connectivity aircraft
n. A drone or similar aircraft outfitted with networking equipment that enables it to provide internet access to the area over which it flies.

The deal would give Google a major boost in its race with Facebook to connect remote parts of the world to the internet. The social network has been working with experts from NASA’s Jet Propulsion Lab and Ames Research Center to develop its own ‘connectivity aircraft’ for the purpose.
—Sophie Curtis, “Google boldly goes into space with Virgin Galactic,” The Telegraph, June 13, 2014
Snowden effect
n. The increased awareness of the extent and scope of illegal or excessive surveillance in the wake of Edward Snowden's revelations; the increased desire to be protected from such surveillance.

On Thursday, Microsoft will be the latest technology company to announce plans to shield its services from outside surveillance. It is in the process of adding state-of-the-art encryption features to various consumer services and internally at its data centers.

The announcement follows similar efforts by Google, Mozilla, Twitter, Facebook and Yahoo in what has effectively become a digital arms race with the National Security Agency as the companies react to what some have called the “Snowden Effect.”
—Nicole Perlroth, “Internet Firms Step Up Efforts to Stop Spying,” The New York Times, December 5, 2013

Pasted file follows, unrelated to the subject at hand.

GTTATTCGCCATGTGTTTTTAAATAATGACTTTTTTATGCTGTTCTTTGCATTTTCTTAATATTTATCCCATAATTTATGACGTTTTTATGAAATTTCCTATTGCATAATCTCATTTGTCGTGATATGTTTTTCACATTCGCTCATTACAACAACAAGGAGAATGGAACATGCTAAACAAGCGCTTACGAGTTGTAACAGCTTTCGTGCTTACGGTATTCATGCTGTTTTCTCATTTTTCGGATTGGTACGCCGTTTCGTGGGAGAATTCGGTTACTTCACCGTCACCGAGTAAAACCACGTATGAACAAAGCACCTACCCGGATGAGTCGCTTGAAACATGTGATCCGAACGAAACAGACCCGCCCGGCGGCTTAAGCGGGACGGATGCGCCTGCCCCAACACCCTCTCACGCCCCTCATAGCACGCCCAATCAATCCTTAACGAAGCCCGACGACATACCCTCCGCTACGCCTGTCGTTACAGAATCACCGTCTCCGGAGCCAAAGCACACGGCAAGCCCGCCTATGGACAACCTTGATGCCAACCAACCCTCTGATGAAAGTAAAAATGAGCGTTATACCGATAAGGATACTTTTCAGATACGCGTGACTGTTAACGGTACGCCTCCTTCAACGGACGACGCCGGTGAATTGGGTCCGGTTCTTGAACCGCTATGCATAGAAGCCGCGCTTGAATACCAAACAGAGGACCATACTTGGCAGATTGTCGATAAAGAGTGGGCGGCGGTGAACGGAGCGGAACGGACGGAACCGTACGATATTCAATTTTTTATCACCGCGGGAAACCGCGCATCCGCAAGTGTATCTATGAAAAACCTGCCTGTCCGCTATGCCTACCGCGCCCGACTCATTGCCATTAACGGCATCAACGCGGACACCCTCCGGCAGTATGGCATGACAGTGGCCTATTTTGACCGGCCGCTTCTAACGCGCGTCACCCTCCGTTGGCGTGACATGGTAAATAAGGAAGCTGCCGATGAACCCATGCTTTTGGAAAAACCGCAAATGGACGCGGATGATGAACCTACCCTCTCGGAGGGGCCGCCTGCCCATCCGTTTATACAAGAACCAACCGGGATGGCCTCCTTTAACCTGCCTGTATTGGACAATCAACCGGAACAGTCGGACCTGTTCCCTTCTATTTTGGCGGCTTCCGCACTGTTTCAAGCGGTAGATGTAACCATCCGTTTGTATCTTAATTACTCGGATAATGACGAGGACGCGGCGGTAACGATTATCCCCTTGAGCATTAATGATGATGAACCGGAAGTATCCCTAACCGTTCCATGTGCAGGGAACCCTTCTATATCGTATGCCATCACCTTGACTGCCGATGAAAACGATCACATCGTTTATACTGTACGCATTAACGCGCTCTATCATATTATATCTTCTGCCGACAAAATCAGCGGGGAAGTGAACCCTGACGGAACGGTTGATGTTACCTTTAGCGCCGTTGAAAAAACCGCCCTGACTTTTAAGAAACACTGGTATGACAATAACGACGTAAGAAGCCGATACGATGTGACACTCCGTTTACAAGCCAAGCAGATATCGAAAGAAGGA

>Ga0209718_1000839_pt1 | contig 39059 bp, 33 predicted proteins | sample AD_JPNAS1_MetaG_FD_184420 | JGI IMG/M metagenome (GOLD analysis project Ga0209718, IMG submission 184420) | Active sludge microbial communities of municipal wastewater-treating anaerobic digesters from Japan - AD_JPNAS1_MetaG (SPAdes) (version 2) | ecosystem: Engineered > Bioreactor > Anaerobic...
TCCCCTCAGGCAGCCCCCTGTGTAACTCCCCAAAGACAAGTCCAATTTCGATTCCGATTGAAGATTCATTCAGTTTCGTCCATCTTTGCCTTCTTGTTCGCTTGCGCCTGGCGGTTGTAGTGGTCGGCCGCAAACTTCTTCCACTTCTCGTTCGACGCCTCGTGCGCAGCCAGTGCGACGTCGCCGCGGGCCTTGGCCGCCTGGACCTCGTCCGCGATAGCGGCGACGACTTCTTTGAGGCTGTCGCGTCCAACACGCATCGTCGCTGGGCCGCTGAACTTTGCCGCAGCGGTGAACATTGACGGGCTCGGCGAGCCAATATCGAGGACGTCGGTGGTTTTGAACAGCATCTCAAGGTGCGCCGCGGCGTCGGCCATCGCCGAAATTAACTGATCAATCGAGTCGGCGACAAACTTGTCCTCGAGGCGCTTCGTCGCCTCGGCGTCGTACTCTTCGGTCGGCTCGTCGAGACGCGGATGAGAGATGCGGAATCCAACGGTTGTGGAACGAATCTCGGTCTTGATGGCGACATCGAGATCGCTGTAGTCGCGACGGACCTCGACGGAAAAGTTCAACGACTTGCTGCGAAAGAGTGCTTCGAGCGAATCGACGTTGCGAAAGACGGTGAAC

n. The state of being a woman who is not a mother; women who are not mothers collectively.

We have gone without definition or visibility for too long. I am offering “Otherhood“ as a name for our misunderstood group of women doing our best to live full and meaningful lives despite the frustrations of some of our most cherished Iongings. We, the Otherhood, who have yet to find our rightful, equitable, requisite place in society, deserve one. Our otherhood denotes our state. our condition, our character, our nature, and our tribe.
—Melanie Notkin, Otherhood, Seal Press, February 25, 2014
n. The increase in the use and militarization of police SWAT teams.
SWATify v.

SWAT team raids in the US have gone up 25-fold since 1980. Time’s recent article about the militarization of the police reports that “the federal government has funneled $4.3 billion of military property to law enforcement agencies since the late 1990s.”
—Mark Frauenfelder, “10 facts about the SWATification of the US,” BoingBoing, August 14, 2014
n. The use of cryptography and privacy techniques to enable financial transactions that are secret and anonymous. Also: crypto-finance. [cryptography + finance]

Harvey has taught cryptofinance as part of an international finance course and has proposed teaching a new course next school year that would be “100 percent devoted to cryptofinance,” including bitcoins.
—David Ranii, “Chapel Hill teen seeks fun and profit mining for bitcoins,” The News & Observer (Raleigh, North Carolina), July 12, 2014
virtual mobbing
pp. Using online media and technologies to attack or gang up on a person.
virtual mob n.

He uses his book to describe how one can die by Twitter. He calls his experience a virtual mobbing.
—Tim Harper, “Tom Flanagan clawing back from a virtual mobbing,” The Toronto Star, April 27, 2014